This 2008 Article IV Consultation highlights that Djibouti’s macroeconomic performance improved significantly, but inflation pressures are intensifying. Real GDP growth accelerated to 5.3 percent in 2007, driven mainly by foreign direct investment concentrated in the construction and port services. Executive Directors have welcomed Djibouti’s strong economic growth driven by large foreign direct investments in the port and other key sectors of the economy. Directors have also emphasized the importance of maintaining the fiscal consolidation objective, with a view to controlling inflation and creating fiscal space to finance the poverty reduction strategy.
This Joint Staff Advisory Note focuses on the Poverty Reduction Strategy Paper (PRSP) for Djibouti. Djibouti’s National Initiative for Social Development (“Initiative Nationale pour le Développement Social”—INDS) provides a comprehensive vision for economic growth and poverty reduction. Notwithstanding some important achievements of the PRSP-I, overall progress in achieving its objectives has been limited. IMF staff commends the government for a well-designed and ambitious poverty reduction strategy. IMF staff considers that the INDS benefits from better prioritization and draws lessons from the shortcomings in the implementation of the PRSP-I.
The attached Joint Staff Assessment (JSA) of the Poverty Reduction Strategy Paper (PRSP) on Djibouti reviews poverty reduction objectives and strategies. The authorities invested considerable effort in building national ownership of the PRSP by strengthening the institutional framework. The authorities made a special effort toward filling the knowledge gap on poverty that was identified in the I-PRSP. The staff of the World Bank and the IMF considers that Djibouti’s poverty reduction strategy outlined in the PRSP provides a sound basis for IMF and the International Development Association (IDA) concessional assistance.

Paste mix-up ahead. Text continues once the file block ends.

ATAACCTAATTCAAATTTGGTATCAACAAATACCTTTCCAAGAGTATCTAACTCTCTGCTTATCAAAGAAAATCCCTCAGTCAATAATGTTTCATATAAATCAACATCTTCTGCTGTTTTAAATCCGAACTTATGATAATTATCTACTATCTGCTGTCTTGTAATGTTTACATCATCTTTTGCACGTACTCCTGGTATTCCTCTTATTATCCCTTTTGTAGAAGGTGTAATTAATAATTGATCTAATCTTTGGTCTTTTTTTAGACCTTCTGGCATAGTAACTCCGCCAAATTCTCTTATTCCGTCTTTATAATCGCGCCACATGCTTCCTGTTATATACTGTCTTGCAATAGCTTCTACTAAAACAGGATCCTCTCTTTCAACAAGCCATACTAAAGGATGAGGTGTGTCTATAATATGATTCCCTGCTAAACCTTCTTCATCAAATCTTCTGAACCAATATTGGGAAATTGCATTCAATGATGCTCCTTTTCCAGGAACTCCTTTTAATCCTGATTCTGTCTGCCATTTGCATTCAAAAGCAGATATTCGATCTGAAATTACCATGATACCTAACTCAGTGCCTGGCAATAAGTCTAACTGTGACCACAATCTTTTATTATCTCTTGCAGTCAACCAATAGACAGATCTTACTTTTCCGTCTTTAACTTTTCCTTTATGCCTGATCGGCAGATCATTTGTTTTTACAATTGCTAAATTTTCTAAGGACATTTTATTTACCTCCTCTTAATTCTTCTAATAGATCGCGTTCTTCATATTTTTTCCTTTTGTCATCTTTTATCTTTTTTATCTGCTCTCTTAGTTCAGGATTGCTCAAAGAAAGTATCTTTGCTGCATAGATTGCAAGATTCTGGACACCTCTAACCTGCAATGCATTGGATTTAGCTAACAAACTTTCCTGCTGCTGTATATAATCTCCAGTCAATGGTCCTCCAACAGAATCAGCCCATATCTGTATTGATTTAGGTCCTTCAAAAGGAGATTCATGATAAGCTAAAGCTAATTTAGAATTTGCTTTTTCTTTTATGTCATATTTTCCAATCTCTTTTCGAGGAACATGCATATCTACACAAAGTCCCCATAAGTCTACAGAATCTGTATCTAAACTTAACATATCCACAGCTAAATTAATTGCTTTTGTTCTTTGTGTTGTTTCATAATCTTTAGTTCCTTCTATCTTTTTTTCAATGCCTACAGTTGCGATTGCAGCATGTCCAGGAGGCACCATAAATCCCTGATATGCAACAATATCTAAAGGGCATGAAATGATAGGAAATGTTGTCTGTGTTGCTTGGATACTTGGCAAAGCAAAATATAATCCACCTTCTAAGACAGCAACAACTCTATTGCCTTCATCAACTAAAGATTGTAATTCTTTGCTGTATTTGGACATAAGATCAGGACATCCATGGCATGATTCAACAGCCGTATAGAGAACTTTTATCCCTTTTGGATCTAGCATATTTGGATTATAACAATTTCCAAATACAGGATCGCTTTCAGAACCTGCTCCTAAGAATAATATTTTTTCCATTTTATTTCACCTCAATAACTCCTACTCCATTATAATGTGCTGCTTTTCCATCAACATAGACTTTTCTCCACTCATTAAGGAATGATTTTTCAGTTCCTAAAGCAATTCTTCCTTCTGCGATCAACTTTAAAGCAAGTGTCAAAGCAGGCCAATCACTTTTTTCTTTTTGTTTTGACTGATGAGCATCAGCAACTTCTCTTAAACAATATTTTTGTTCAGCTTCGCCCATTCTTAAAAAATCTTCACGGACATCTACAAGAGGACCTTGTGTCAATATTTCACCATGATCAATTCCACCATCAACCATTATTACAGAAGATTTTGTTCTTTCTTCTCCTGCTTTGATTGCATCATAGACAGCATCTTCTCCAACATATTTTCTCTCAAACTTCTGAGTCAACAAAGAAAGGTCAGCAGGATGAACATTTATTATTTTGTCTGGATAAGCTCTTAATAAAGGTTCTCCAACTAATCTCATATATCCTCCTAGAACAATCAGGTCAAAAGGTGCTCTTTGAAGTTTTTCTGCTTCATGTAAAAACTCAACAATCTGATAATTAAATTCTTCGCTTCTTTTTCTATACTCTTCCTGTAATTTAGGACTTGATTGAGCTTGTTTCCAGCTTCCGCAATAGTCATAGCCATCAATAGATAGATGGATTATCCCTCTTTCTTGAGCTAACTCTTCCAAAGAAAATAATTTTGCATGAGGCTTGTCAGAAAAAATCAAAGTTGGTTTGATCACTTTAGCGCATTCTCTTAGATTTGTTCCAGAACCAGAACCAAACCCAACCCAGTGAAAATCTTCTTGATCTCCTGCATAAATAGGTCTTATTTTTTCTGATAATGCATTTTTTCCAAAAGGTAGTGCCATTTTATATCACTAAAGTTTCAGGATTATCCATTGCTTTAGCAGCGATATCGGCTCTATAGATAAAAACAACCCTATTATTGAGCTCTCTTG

This Poverty Reduction Strategy Paper (PRSP) on Djibouti explains past strategies and the PRSP formulation process. Djibouti suffers from a gross lack of reliable health statistics. Available information gives only a fragmented picture of the reality, but globally, it reveals a difficult health situation. The promotion of a coherent and integrated employment policy must be one of the cornerstones of the poverty reduction strategy. Being a new country with few human resources, Djibouti’s governance problems considerably limit the effectiveness of government economic and social programs for the poor.
An important challenge for Djibouti is to implement a comprehensive strategy to promote private investment and job creation to reduce poverty. The medium-term macroeconomic outlook is dominated by the authorities' plan to launch a public investment program along with the planned construction of a new deep water seaport. The authorities have improved the expenditure control and monitored the framework, but could further enhance the transparency of public finance. Although Djibouti improved its macroeconomic database in recent years, its statistical system continues to fail owing to changes in quality, frequency, and dissemination.
International Monetary Fund. External Relations Dept.
Following are edited extracts of an address by IMF Managing Director Michel Camdessus at the Konrad Adenauer Foundation in Frankfurt on October 11. The full text is available on the IMF’s website (www.imf.org).